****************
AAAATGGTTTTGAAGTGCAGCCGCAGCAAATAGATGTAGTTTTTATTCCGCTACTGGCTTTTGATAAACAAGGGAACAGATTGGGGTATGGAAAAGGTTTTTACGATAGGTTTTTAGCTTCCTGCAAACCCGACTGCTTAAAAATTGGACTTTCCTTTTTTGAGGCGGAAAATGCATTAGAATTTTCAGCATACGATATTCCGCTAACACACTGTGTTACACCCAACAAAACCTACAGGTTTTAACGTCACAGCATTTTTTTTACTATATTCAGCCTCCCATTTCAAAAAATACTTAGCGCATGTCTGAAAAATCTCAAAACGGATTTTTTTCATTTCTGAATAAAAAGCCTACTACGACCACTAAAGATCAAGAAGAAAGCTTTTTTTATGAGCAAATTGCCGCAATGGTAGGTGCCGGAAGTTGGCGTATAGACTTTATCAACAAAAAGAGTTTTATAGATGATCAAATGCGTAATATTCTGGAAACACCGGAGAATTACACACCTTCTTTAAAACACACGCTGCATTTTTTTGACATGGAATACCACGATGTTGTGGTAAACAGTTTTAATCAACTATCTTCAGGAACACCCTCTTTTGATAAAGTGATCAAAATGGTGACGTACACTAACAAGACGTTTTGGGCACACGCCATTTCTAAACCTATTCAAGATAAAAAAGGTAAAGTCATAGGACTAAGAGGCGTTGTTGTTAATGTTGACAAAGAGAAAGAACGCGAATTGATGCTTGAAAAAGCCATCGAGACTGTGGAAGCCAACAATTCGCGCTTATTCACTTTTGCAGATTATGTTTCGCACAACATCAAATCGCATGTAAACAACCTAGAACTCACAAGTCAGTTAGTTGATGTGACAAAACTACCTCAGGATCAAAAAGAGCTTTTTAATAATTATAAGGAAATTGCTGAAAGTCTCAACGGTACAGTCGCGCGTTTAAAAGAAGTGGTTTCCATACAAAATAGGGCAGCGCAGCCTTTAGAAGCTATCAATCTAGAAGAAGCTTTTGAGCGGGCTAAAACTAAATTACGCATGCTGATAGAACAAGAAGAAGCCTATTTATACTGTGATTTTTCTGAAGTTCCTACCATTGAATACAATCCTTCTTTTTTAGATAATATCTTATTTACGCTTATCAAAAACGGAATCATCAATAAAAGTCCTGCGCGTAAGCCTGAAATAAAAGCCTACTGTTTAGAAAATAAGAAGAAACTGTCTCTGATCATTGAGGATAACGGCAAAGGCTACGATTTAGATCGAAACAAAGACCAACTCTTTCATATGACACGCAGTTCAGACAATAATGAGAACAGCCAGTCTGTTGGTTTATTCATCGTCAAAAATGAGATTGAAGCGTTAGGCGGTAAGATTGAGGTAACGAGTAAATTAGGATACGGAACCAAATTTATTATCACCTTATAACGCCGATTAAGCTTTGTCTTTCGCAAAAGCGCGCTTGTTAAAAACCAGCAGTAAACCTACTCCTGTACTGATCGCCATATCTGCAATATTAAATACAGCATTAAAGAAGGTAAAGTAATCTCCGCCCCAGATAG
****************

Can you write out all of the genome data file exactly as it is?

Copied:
AAAATGGTTTTGAAGTGCAGCCGCAGCAAATAGATGTAGTTTTTATTCCGCTACTGGCTTTTGATAAACAAGGGAACAGATTGGGGTATGGAAAAGGTTTTTACGATAGGTTTTTAGCTTCCTGCAAACCCGACTGCTTAAAAATTGGACTTTCCTTTTTTGAGGCGGAAAATGCATTAGAATTTTCAGCATACGATATTCCGCTAACACACTGTGTTACACCCAACAAAACCTACAGGTTTTAACGTCACAGCATTTTTTTTACTATATTCAGCCTCCCATTTCAAAAAATACTTAGCGCATGTCTGAAAAATCTCAAAACGGATTTTTTTCATTTCTGAATAAAAAGCCTACTACGACCACTAAAGATCAAGAAGAAAGCTTTTTTTATGAGCAAATTGCCGCAATGGTAGGTGCCGGAAGTTGGCGTATAGACTTTATCAACAAAAAGAGTTTTATAGATGATCAAATGCGTAATATTCTGGAAACACCGGAGAATTACACACCTTCTTTAAAACACACGCTGCATTTTTTTGACATGGAATACCACGATGTTGTGGTAAACAGTTTTAATCAACTATCTTCAGGAACACCCTCTTTTGATAAAGTGATCAAAATGGTGACGTACACTAACAAGACGTTTTGGGCACACGCCATTTCTAAACCTATTCAAGATAAAAAAGGTAAAGTCATAGGACTAAGAGGCGTTGTTGTTAATGTTGACAAAGAGAAAGAACGCGAATTGATGCTTGAAAAAGCCATCGAGACTGTGGAAGCCAACAATTCGCGCTTATTCACTTTTGCAGATTATGTTTCGCACAACATCAAATCGCATGTAAACAACCTAGAACTCACAAGTCAGTTAGTTGATGTGACAAAACTACCTCAGGATCAAAAAGAGCTTTTTAATAATTATAAGGAAATTGCTGAAAGTCTCAACGGTACAGTCGCGCGTTTAAAAGAAGTGGTTTCCATACAAAATAGGGCAGCGCAGCCTTTAGAAGCTATCAATCTAGAAGAAGCTTTTGAGCGGGCTAAAACTAAATTACGCATGCTGATAGAACAAGAAGAAGCCTATTTATACTGTGATTTTTCTGAAGTTCCTACCATTGAATACAATCCTTCTTTTTTAGATAATATCTTATTTACGCTTATCAAAAACGGAATCATCAATAAAAGTCCTGCGCGTAAGCCTGAAATAAAAGCCTACTGTTTAGAAAATAAGAAGAAACTGTCTCTGATCATTGAGGATAACGGCAAAGGCTACGATTTAGATCGAAACAAAGACCAACTCTTTCATATGACACGCAGTTCAGACAATAATGAGAACAGCCAGTCTGTTGGTTTATTCATCGTCAAAAATGAGATTGAAGCGTTAGGCGGTAAGATTGAGGTAACGAGTAAATTAGGATACGGAACCAAATTTATTATCACCTTATAACGCCGATTAAGCTTTGTCTTTCGCAAAAGCGCGCTTGTTAAAAACCAGCAGTAAACCTACTCCTGTACTGATCGCCATATCTGCAATATTAAATACAGCATTAAAGAAGGTAAAGTAATCTCCGCCCCAGATAG